https://upload.wikimedia.org/wikipedia/commons/7/7b/Forest_elephant_group_1_(6841415460).jpg

Forest elephant family (6987538203).jpg

Next the Indian elephant (Elephas maximus indicus); you can see it has a round back, a more dome-like skull, much smaller ears, and a trunk with only one “finger”; also, females don't have tusks:

Spoiler

https://upload.wikimedia.org/wikipedia/commons/1/1f/AmersfoortZooYoungAsianElephant.jpg

https://upload.wikimedia.org/wikipedia/commons/2/2b/Elephant-and-baby-elephant-in-zoo-Copenhagen.jpg

https://upload.wikimedia.org/wikipedia/commons/3/32/Zurich_zoo_elephant_01.jpg

Elephas maximus Kobe 01.jpg
https://upload.wikimedia.org/wikipedia/commons/1/15/Gajraj.jpg
File:KITLV 100445 - Unknown - Elephant with escorts, presumably in Kashmir in British India - Around 1870.tif
https://upload.wikimedia.org/wikipedia/commons/0/00/Elephant_show_in_Chiang_Mai_P1110461.JPG

The Sri Lanka elephant (Elephas maximus maximus) is largely similar, but darker of skin:

Spoiler

https://upload.wikimedia.org/wikipedia/commons/e/ee/Sri_Lanka_Elephants_02.jpg

https://upload.wikimedia.org/wikipedia/commons/8/8b/Elephantin_Sri_lanka.jpg

https://upload.wikimedia.org/wikipedia/commons/a/a8/Elephant_&_Mahout.jpg

https://upload.wikimedia.org/wikipedia/commons/d/de/Elephant_near_temple_Sri_Lanka.jpg

https://upload.wikimedia.org/wikipedia/commons/c/c1/Sri_Lankan_Elephant.jpg

Finally, the Sumatran elephant (Elephas maximus sumatranus):

Spoiler

https://upload.wikimedia.org/wikipedia/commons/5/5b/Baby_Elephant_-_panoramio.jpg

https://upload.wikimedia.org/wikipedia/commons/e/e9/COLLECTIE_TROPENMUSEUM_Een_pas_gevangen_jonge_olifant_Oost-Sumatra_TMnr_10006625.jpg

Elephant Sumatra ProfilG.jpg
https://upload.wikimedia.org/wikipedia/commons/1/15/Sumatran_elephant_Ragunan_Zoo.JPG

 

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Yes! 0 A.D.'s elephants are a bit ugly; e.g. their necks are too long:

0ad-asian.png.51265b638eb81280e88d095d9b8ba8a6.png

Also, if the feet are to be improved, Asian elephants have “usually five nail-like structures on each forefoot and four on each rear foot instead of [African elephants, which have] four and three” https://doi.org/10.2307/3504045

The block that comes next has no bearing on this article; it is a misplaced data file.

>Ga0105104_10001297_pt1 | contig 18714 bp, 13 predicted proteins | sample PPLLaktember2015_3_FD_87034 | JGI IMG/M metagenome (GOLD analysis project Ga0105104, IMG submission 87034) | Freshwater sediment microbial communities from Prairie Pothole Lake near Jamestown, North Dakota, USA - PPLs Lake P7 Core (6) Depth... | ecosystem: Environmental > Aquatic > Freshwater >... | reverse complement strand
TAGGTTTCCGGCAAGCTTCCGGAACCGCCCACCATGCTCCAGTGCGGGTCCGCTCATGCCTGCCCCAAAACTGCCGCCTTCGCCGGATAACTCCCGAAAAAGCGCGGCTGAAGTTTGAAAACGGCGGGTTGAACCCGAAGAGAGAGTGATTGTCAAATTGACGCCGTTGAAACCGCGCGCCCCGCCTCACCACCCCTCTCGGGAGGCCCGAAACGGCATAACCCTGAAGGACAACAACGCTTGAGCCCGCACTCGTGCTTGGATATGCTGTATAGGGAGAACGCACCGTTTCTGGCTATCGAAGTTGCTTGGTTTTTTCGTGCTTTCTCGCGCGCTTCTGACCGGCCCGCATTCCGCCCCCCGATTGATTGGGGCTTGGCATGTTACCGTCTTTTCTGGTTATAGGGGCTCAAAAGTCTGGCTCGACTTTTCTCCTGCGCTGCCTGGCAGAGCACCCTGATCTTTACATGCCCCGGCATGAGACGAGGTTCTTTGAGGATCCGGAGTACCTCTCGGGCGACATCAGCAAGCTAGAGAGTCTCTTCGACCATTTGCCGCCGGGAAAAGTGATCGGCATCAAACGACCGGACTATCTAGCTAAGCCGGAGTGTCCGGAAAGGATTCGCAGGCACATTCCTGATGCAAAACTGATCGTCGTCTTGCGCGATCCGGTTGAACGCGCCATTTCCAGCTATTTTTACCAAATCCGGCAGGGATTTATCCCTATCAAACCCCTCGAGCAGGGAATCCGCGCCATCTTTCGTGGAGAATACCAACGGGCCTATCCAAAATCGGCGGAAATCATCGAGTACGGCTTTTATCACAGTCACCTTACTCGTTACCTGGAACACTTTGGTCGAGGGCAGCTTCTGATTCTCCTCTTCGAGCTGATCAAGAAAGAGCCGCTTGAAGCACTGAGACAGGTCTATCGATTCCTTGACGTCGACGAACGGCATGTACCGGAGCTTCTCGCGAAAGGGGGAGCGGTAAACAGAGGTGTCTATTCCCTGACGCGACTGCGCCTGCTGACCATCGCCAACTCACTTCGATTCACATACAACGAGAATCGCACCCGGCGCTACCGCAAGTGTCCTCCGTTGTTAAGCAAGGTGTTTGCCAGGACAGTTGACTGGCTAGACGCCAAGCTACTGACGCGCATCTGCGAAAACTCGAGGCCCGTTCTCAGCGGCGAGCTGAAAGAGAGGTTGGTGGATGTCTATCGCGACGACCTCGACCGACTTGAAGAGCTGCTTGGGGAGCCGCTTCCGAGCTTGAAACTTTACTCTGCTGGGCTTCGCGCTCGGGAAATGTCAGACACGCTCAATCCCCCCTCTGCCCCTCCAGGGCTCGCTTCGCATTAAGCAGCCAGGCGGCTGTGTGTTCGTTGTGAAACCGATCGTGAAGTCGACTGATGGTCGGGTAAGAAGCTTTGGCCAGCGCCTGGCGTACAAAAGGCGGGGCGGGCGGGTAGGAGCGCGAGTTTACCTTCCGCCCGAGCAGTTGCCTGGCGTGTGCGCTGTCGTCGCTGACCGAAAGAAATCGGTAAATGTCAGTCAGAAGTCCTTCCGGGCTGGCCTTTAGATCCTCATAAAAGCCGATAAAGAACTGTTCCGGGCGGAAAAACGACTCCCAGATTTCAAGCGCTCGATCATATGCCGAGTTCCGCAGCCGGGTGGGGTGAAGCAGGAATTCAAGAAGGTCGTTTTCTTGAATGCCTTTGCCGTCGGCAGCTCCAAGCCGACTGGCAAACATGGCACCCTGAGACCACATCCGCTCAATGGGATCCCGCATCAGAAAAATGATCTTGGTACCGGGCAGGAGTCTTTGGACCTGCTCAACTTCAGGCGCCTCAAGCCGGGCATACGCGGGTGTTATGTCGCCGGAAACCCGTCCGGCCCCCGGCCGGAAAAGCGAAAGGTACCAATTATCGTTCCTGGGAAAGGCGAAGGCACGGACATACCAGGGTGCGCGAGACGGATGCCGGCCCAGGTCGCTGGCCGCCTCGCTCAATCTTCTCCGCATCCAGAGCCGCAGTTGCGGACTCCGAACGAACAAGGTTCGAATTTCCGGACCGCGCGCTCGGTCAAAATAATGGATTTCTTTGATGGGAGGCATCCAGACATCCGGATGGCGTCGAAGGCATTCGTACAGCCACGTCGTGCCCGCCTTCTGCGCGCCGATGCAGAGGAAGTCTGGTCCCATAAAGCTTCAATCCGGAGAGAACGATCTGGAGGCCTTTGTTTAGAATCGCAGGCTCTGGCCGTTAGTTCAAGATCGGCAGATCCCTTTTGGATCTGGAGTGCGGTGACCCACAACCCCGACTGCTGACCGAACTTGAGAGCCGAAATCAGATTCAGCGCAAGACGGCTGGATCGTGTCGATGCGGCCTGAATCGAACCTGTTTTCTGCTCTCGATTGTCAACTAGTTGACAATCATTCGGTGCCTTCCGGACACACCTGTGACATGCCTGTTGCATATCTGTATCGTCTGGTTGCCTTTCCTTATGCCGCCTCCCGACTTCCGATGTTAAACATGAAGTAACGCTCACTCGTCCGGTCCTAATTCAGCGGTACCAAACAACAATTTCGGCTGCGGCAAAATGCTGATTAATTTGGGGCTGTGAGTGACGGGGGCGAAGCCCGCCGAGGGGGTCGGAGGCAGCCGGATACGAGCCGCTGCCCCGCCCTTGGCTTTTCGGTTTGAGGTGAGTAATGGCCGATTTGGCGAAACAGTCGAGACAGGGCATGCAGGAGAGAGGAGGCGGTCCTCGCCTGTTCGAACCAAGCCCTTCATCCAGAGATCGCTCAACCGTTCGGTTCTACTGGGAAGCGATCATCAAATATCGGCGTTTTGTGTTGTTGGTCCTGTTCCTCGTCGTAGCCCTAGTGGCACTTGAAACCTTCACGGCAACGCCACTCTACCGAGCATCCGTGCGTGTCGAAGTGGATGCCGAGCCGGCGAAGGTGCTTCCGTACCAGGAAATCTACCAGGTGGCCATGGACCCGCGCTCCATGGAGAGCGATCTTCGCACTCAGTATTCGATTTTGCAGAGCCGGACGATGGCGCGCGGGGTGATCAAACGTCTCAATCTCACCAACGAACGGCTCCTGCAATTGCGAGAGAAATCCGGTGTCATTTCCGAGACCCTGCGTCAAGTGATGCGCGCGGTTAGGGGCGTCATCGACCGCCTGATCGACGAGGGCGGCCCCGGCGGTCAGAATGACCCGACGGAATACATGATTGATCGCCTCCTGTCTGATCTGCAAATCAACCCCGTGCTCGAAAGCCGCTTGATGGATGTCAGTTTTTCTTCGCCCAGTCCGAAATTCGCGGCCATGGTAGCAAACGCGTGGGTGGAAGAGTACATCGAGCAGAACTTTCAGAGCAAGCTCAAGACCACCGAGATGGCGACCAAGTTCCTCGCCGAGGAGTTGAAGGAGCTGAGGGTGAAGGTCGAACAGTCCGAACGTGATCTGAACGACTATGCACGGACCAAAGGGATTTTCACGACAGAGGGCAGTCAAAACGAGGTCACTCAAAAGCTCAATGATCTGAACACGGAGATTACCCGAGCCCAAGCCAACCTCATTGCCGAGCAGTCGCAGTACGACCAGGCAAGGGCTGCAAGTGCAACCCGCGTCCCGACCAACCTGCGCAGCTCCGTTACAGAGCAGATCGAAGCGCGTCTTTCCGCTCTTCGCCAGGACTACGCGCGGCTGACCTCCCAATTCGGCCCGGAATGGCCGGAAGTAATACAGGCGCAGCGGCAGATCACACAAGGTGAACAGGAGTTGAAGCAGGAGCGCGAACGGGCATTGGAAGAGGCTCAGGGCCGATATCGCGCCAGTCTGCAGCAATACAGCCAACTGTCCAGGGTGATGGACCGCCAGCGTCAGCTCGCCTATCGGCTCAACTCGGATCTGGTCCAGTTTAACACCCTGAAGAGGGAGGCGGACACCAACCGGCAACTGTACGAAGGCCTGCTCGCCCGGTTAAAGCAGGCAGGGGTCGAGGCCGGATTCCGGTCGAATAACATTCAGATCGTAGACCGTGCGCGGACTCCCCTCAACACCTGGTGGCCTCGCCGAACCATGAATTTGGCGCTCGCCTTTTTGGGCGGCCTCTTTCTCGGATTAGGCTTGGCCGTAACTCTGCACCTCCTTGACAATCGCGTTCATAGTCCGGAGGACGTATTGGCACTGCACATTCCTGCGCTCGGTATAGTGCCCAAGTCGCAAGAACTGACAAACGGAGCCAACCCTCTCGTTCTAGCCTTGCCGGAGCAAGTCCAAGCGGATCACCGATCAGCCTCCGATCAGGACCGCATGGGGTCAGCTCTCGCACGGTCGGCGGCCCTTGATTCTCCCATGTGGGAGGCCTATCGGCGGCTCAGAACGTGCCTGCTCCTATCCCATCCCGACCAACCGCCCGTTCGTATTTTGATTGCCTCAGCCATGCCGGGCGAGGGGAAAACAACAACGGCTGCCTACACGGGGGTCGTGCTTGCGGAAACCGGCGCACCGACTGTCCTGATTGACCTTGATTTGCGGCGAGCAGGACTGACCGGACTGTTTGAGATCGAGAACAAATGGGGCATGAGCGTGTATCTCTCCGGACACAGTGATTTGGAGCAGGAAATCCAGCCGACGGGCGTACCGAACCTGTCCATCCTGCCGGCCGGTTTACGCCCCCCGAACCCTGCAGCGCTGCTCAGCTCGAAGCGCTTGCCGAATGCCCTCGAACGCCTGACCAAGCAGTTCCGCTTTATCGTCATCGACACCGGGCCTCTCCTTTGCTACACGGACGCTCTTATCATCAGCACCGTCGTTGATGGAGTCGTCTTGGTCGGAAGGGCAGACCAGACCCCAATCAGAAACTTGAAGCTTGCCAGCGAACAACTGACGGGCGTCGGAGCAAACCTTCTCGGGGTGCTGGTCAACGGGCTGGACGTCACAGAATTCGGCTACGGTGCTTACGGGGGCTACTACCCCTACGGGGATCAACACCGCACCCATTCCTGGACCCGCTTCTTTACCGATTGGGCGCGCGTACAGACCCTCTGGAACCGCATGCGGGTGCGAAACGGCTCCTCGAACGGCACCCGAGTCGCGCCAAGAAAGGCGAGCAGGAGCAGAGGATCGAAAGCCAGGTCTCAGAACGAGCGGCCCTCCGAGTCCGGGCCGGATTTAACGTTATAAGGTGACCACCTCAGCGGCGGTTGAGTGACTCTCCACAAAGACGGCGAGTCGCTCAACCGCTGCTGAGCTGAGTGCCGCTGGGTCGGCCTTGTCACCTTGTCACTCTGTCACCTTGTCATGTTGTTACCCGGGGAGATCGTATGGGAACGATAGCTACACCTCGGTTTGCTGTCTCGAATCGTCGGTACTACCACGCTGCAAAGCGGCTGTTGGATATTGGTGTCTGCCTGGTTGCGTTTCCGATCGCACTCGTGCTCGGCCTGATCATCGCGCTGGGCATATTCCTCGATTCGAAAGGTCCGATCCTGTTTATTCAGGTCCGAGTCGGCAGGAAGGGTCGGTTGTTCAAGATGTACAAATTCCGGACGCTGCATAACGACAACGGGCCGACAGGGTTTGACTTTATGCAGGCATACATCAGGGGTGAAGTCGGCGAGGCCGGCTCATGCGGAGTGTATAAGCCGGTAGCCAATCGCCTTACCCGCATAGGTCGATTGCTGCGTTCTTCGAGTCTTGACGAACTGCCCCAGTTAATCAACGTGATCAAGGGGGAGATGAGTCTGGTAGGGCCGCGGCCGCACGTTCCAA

On 5/19/2020 at 5:27 PM, Alexandermb said:

that means Asian elephant is almost 2 units or 1.7 human units in game

0 A.D. has separate lion and lioness actors, and also bulls and cows for cattle. Would it also be possible to have male and female elephants? For instance, male Indian elephants, 1.7× as tall as humans, can be used for war elephants, and female Indian elephants, 1.4× as tall as humans, and without tusks, could be used for worker elephants.

It would also be nice to have elephant calves of a few sizes (e.g. 25%, 50%, 75%).

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On 5/22/2020 at 5:05 PM, Nescio said:

All ancient depictions of African elephants I've seen resemble small African bush elephants (S-shaped back, curved, forward-pointing tusks),

An interesting argument, that I've not really seen before. 

One point is that indeed, forest elephants often have more level backs, some of them do actually have more S-shaped backs, and likewise some bush elephants have level backs. There's a relatively large degree of physical diversity even within the subspecies. It's a also true that the forest elephants usually have narrower, downward pointing tusks, but not all. Some have tusks just like bush elephants. Hybridization might indeed explain these discrepancies. 

 

On 5/22/2020 at 5:05 PM, Nescio said:

Furthermore, forest elephants live in the equatorial forests of Africa, to the south of the Sudanian Savanna, where bush elephants are native; North Africa is much closer in distance, climate, and vegetation to the areas where bush elephants live; anyone arguing ancient war elephants were forest elephants ought to have an explanation how those ended up in North Africa.